The Buck Stops Here
Why Charlotte leaders are forced to pass the plate for roads and rail
Anyone who thinks Anthony Foxx’s confirmation as transportation secretary is an inside track for Charlotte to win federal transit dollars will end up disappointed. Those dollars are drying up. Charlotte-Mecklenburg’s 2030 transit plan, a cornerstone of the region’s vision for well-managed growth, faces a projected $5 billion shortage in revenue from the county’s transit-dedicated sales tax and other sources. Foxx is inheriting a federal department in a similar ditch. The federal gasoline tax that funds large transportation projects has lost much of its buying power and hasn’t been raised since 1993, forcing Congress to bail it out for the past five years. Anti-tax sentiment in Washington, along with more fuel-efficient vehicles, means a shrinking pile of money for Foxx to invest—in Charlotte or elsewhere.
Meanwhile, hundreds of roads, bridges, runways, and rail lines, many of which long ago surpassed their acceptable ages and design capacities, beg to be repaired or replaced. The American Society of Civil Engineers, in its 2013 annual report on the nation’s infrastructure, assigns an overall grade of D plus and estimates the necessary investment for the rest of the decade at $3.6 trillion.
So congratulations on the new gig, Mr. Foxx. “You have a huge job in front of you,” Sen. Jay Rockefeller of West Virginia told the former mayor during his confirmation hearing in May. “The challenges are many, and the solutions are hard.”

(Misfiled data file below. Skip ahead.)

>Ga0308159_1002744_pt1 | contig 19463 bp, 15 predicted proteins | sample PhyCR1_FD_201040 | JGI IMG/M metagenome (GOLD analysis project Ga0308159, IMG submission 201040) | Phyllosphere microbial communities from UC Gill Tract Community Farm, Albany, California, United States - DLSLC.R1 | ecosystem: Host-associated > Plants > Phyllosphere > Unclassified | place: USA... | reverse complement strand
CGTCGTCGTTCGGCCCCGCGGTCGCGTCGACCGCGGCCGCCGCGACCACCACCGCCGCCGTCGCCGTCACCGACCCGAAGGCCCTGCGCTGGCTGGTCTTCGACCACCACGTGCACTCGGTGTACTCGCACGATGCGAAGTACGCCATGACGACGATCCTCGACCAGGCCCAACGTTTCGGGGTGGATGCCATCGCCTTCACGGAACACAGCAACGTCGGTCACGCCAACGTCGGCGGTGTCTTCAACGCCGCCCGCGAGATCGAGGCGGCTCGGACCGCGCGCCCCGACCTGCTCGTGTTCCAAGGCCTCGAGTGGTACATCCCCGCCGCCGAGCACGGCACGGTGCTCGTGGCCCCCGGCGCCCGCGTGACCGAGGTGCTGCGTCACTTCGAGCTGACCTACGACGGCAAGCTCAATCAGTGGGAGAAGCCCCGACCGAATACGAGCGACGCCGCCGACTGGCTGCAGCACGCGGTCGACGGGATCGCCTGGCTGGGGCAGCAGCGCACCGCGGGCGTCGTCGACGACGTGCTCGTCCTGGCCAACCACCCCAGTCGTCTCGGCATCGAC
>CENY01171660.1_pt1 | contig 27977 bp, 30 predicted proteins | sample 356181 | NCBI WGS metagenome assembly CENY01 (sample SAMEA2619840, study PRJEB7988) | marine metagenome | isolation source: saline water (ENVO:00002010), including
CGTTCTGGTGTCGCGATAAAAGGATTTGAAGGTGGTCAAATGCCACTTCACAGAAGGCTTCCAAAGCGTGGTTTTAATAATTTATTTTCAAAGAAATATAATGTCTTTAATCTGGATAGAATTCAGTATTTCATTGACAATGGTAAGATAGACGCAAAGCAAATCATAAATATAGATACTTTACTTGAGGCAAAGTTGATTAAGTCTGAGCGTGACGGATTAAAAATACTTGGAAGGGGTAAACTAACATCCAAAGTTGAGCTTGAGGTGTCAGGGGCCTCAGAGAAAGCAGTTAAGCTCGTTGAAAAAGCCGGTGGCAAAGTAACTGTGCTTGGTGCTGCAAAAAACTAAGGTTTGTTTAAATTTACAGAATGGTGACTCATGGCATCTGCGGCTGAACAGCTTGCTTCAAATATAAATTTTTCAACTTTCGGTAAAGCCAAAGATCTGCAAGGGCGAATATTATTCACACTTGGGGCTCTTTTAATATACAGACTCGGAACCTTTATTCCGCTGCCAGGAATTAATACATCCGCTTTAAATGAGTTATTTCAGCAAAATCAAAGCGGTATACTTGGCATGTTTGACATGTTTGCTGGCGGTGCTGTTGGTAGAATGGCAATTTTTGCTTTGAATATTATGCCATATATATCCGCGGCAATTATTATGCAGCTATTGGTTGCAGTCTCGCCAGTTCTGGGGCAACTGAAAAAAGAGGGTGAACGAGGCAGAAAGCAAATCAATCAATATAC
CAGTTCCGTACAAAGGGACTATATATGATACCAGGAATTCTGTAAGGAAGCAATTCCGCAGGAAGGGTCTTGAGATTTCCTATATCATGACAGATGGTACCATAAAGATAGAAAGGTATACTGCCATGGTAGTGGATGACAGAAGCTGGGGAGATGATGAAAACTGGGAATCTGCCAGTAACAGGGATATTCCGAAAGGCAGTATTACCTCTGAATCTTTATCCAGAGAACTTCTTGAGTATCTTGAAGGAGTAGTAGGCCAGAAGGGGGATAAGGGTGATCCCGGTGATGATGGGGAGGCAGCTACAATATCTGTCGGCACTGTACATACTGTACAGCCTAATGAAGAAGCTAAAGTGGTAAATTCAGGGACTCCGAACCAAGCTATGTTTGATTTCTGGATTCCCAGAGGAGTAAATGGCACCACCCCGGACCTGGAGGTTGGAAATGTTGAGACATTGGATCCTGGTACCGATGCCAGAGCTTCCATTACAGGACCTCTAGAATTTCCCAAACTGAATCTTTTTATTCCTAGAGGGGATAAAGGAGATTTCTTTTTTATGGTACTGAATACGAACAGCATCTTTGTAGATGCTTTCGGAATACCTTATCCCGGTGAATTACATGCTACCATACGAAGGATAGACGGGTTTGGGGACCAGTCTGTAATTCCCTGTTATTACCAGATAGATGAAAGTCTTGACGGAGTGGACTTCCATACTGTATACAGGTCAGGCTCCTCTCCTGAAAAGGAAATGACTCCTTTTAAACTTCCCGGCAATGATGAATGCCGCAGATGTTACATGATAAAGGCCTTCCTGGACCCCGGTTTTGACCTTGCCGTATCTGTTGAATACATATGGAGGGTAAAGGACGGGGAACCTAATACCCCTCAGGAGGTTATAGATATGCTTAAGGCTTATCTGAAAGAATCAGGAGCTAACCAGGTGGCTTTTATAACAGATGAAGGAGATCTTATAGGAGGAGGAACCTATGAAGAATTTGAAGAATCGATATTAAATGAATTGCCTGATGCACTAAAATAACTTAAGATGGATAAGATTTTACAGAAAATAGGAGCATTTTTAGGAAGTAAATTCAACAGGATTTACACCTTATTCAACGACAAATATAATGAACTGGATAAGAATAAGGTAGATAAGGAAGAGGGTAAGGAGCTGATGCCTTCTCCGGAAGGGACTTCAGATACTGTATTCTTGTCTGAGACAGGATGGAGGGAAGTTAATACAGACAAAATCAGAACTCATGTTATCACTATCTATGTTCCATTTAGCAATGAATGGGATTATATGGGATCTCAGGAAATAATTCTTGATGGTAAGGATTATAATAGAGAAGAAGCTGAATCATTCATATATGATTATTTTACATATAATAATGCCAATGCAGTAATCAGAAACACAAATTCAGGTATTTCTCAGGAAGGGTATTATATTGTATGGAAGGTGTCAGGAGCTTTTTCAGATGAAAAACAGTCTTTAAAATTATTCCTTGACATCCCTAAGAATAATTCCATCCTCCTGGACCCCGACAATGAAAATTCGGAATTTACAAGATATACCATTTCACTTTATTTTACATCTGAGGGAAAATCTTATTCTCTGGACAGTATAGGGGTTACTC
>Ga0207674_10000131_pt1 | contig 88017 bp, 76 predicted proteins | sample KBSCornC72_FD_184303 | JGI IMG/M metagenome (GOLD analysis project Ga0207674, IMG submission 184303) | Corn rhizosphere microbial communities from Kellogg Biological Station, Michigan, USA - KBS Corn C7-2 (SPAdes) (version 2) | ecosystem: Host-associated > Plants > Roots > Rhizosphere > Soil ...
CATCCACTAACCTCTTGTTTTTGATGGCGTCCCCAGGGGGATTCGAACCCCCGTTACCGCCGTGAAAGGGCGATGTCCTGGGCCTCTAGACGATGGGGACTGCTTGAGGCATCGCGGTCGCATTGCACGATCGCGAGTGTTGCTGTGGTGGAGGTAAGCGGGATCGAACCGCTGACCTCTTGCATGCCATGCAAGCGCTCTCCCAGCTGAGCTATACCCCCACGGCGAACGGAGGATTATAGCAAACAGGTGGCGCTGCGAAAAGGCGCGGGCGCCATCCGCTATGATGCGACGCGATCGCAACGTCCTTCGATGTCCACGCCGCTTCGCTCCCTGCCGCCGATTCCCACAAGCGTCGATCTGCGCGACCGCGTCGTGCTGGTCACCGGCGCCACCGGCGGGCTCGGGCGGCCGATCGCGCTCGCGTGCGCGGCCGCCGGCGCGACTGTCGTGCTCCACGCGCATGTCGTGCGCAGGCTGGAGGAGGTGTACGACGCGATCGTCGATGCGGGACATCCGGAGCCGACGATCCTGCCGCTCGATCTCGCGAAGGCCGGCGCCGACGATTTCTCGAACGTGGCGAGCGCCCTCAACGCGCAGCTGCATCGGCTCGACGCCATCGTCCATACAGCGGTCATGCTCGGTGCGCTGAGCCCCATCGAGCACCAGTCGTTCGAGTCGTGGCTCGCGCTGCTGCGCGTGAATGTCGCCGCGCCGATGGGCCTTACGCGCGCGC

As if Foxx isn’t used to that. So perilous is Charlotte’s transportation future that elected officials are now plotting to persuade private investors to help fund basic infrastructure: roads, rail projects, the streetcar.
Charlotte City Councilman David Howard and Huntersville Mayor Jill Swain have been assigned the task of finding “alternate revenue sources” for the 2030 transit plan. They traveled to Chicago in June for a Clinton Global Initiative meeting that focused on a new reality: the need to secure private financing for public projects.
“This is the way. We have to do this approach first before we go to the public,” Howard says. “It’s a matter of saving every dollar we can of the taxpayers’ money so that when we do go to the public, we can limit that request.”
You do what you must. But people here also need to understand that local roads, bike paths, and transit centers—the things that make cities livable—didn’t just arise spontaneously from the soil. The people invested; the people realize the benefits.
The future, in Charlotte and the nation, demands the same public investment in infrastructure. It’ll take much more than having “one of our own” in the right position of power.